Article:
Other Names: Aymara wacataya (Peruvian Quechua); black mint; Mexican marigold; Peruvian black mint.
General Description: Huacatay (Tagetes minuta), a native Peruvian herb related to marigold and tarragon, has a pungent aroma somewhere between mint and basil. Among thousands of native herbs, huacatay has given Peruvian seasoning its unique zest from Incan to contemporary times. The herb’s spicy-fresh flavor is beloved by the Andean peoples of Bolivia and Peru, who use it to season boiled and roasted dishes, fish and seafood, and the native capybara (an animal like a guinea pig). Jars of huacatay mint paste from the Peruvian rain forest are an acceptable substitute for the fresh herb. Because this herb has such a special flavor, there really is no substitute, though a combination of mint and coriander comes closest.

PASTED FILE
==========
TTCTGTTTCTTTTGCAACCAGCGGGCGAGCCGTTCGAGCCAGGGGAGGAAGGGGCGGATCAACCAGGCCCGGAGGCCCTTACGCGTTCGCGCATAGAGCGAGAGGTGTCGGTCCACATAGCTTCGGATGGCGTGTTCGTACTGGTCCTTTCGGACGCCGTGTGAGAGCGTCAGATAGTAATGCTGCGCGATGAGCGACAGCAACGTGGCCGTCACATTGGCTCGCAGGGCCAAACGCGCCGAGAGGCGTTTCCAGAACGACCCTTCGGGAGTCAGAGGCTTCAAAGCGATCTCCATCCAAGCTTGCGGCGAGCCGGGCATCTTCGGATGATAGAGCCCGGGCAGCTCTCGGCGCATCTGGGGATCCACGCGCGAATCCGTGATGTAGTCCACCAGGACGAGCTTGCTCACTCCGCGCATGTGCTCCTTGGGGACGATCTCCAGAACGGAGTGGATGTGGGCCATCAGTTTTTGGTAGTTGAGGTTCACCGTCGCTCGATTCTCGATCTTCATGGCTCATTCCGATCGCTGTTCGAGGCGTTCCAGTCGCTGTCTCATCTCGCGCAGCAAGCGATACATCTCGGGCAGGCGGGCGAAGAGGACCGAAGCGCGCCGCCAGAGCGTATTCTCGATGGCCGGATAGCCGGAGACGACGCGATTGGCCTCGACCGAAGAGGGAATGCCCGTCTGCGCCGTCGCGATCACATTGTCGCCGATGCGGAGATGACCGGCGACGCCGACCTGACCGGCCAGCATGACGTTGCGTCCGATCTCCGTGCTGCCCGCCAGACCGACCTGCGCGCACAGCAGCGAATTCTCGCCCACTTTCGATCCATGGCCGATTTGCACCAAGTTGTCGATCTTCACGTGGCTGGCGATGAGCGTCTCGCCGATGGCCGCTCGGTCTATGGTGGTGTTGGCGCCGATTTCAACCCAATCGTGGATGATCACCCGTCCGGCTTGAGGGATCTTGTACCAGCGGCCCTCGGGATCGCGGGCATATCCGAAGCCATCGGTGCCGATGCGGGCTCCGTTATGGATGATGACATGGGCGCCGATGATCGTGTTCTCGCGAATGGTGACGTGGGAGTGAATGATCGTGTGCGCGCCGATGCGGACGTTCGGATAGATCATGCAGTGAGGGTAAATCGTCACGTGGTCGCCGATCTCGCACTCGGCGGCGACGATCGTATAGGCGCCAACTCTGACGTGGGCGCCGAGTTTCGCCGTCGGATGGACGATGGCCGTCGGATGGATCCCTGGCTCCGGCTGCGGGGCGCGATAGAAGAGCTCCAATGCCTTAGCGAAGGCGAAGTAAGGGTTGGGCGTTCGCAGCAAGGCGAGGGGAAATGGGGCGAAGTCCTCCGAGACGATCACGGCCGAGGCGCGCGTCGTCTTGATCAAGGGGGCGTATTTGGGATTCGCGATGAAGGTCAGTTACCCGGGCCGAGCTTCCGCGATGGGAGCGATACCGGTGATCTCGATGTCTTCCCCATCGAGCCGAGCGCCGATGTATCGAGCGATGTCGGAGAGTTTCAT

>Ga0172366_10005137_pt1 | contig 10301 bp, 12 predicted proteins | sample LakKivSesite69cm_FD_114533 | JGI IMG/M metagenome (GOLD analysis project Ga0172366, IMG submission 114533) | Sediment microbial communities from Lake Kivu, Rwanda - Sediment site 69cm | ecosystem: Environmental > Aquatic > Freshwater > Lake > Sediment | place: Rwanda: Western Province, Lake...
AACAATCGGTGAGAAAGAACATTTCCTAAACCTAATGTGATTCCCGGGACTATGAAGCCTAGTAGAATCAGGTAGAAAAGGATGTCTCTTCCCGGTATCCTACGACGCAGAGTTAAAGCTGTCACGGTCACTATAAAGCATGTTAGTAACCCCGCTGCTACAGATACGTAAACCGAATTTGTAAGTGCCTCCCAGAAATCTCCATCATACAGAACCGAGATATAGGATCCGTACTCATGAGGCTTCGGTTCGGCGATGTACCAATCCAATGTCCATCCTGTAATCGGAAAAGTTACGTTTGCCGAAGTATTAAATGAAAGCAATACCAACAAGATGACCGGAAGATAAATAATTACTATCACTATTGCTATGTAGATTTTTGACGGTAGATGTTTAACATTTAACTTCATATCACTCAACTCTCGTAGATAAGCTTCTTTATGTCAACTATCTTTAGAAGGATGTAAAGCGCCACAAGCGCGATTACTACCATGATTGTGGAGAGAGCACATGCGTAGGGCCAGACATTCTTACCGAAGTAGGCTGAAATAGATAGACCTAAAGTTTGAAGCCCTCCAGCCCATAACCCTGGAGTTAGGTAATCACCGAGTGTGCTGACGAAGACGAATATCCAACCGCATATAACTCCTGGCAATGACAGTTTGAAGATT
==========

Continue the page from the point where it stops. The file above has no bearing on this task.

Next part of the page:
Purchase and Avoid: Huacatay is commonly sold in small jars in puree form. It is sold fresh in Peru and Bolivia.
Serving Suggestions: Serve Peruvian Huacatay Sauce with boiled and then fried yuca (manioc) sections garnished with crumbled queso añejo (aged white cheese). Make shredded duck confit empanadas and serve with a sauce made from sour oranges, fresh huacatay (or huacatay puree), vinegar, olive oil, and mirasol chiles.
Food Affinities: Chilean sea bass, chiles (especially Peruvian amarillo, rocoto, and mirasol), corn, duck, potato, sour orange, swordfish, tuna, vinegar.
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